T: I always enjoyed music. So, I liked the radio, and I was always listening to it. At home, instead of watching TV while eating, we would listen to the radio. When I would ask what song was playing, my dad knew the name of the track most of the time. We would listen to Tatsuro Yamashita’s Sunday show “Sunday Songbook.” Naturally, my love for music grew, and I started looking for more.
―What was the music that influenced you to start clubbing?
T: The first influences that made me who I am today were Earth, Wind & Fire, Kool & The Gang, and the like. I'm from Kanazawa city of Ishikawa prefecture, and I used to only listen to hip hop. Because I'm from a rural area, the only culture was street culture, and hence hip hop. When I was going to school, I would go to a CD/book store alone and dig into their selection, but my only source of information was the radio. The FM stations in Ishikawa were power-playing dancehall and hip hop, so that was another big influence. I moved to Tokyo for college and joined a baseball team, but since there were only a few that went to clubs, I would go to AIR and WOMB alone. I started listening to drum 'n' bass and house, and enjoyed going to parties like “06” and “Drum & Bass Sessions.” I danced like crazy, alone, all night, and then my muscles would be aching, but I would play baseball, and mahjong (laugh).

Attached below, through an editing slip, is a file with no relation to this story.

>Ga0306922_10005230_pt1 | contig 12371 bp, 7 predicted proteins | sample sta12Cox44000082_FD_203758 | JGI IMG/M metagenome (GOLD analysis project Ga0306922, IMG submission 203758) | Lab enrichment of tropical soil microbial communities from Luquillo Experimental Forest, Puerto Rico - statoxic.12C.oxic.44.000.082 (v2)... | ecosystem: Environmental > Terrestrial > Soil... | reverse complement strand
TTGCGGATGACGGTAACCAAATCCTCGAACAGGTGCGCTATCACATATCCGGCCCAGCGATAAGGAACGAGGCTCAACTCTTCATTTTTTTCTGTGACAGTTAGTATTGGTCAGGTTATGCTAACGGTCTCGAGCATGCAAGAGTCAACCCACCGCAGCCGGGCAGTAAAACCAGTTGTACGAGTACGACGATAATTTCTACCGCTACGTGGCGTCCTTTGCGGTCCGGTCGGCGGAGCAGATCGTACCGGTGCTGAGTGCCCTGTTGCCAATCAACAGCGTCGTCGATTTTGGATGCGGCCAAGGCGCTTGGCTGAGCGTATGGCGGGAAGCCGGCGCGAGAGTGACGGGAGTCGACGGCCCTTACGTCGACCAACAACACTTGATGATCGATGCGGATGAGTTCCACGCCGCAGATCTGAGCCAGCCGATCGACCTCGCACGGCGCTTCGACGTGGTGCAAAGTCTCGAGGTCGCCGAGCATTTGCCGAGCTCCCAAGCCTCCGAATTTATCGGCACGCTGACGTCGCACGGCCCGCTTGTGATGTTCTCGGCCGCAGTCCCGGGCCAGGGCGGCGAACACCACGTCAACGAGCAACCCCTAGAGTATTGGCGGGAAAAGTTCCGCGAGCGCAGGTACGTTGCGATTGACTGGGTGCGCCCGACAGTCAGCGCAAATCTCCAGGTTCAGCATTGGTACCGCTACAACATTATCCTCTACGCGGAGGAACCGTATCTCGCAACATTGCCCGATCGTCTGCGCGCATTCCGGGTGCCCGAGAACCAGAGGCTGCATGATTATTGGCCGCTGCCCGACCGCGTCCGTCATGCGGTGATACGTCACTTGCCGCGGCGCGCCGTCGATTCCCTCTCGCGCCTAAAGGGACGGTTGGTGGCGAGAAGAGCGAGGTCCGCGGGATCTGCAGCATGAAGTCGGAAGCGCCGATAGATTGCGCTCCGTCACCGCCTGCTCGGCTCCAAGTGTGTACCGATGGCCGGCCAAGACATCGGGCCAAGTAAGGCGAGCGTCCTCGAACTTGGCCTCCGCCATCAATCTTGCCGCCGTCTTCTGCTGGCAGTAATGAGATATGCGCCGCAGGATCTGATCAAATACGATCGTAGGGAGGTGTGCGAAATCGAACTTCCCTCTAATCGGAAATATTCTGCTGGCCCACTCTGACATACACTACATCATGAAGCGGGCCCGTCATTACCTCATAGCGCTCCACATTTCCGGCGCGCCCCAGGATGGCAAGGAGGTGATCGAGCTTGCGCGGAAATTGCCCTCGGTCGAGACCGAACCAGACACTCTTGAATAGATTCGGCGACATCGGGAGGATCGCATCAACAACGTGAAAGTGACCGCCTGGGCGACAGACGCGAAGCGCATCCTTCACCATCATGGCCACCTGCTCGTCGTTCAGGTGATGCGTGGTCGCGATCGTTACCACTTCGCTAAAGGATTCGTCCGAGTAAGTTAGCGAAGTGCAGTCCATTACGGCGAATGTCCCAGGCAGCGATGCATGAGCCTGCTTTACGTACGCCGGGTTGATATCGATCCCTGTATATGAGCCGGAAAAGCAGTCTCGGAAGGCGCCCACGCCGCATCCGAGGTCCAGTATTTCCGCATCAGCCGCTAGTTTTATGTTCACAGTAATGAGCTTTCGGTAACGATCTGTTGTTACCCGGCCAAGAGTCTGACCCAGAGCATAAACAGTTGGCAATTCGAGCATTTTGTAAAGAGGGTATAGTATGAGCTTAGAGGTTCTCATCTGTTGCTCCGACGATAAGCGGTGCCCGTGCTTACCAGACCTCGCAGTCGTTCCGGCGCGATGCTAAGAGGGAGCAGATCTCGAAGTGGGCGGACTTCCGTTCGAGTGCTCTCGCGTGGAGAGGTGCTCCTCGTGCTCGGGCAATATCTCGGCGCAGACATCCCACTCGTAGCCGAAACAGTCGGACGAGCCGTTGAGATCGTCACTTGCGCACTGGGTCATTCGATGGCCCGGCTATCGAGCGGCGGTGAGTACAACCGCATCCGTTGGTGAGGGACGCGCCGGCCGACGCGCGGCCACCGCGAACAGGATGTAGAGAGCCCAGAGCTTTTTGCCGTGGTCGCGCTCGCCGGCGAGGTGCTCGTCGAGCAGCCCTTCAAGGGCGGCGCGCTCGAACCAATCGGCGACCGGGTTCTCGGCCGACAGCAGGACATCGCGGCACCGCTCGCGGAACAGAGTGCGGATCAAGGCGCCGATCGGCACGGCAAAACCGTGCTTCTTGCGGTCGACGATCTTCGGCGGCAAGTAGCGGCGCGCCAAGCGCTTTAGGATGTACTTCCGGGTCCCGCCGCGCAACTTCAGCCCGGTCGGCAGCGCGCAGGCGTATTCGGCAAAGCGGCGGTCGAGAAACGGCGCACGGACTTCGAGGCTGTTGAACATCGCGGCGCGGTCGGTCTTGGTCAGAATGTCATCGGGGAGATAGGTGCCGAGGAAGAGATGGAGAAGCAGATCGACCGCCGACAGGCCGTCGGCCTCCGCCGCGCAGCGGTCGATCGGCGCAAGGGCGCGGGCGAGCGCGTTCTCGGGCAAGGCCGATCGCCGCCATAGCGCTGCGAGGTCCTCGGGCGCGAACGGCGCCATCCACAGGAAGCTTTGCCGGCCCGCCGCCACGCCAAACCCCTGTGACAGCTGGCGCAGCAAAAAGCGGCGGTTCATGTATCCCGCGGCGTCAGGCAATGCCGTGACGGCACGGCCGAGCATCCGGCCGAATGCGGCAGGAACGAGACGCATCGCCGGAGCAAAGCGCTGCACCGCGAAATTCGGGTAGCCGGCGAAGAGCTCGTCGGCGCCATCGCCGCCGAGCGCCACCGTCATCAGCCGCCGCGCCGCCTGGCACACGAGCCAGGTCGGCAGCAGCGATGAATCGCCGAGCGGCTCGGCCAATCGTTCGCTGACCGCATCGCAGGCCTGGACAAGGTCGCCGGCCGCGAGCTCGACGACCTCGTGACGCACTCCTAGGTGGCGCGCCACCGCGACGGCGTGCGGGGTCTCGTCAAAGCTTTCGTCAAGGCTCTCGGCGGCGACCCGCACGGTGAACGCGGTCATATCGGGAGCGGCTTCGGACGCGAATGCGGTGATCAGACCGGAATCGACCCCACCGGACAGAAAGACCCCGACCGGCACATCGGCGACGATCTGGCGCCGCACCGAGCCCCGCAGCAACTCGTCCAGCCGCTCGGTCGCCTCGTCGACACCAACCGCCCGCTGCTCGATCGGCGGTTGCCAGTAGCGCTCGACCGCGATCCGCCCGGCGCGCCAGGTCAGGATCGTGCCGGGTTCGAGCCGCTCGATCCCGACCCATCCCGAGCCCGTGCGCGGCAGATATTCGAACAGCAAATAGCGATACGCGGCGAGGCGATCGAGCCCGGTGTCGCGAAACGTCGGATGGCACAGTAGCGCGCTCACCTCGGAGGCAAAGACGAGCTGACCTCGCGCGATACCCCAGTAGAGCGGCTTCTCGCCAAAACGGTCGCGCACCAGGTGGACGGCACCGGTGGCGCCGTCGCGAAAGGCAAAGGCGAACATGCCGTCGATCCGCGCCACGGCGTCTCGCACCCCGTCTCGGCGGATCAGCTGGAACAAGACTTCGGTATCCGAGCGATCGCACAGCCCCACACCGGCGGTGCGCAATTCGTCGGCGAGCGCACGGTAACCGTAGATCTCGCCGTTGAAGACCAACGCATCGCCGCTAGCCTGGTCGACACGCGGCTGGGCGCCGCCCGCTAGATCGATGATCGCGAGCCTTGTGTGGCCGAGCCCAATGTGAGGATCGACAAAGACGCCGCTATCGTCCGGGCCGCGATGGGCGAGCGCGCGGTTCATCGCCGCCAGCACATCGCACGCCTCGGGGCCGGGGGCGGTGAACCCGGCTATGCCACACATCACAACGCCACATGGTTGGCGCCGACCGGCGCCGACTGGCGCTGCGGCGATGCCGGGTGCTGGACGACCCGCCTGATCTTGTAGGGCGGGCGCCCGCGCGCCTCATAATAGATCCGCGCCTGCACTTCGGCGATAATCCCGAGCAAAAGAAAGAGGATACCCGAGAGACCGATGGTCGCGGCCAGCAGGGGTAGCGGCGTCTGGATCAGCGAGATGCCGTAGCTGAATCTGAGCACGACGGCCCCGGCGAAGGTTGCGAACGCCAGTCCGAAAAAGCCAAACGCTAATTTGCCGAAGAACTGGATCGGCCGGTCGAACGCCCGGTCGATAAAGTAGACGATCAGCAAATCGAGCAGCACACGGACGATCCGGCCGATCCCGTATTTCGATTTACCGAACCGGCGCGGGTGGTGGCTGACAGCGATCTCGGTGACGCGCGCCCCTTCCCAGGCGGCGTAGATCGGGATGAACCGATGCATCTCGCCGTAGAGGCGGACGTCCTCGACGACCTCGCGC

-Why small venues?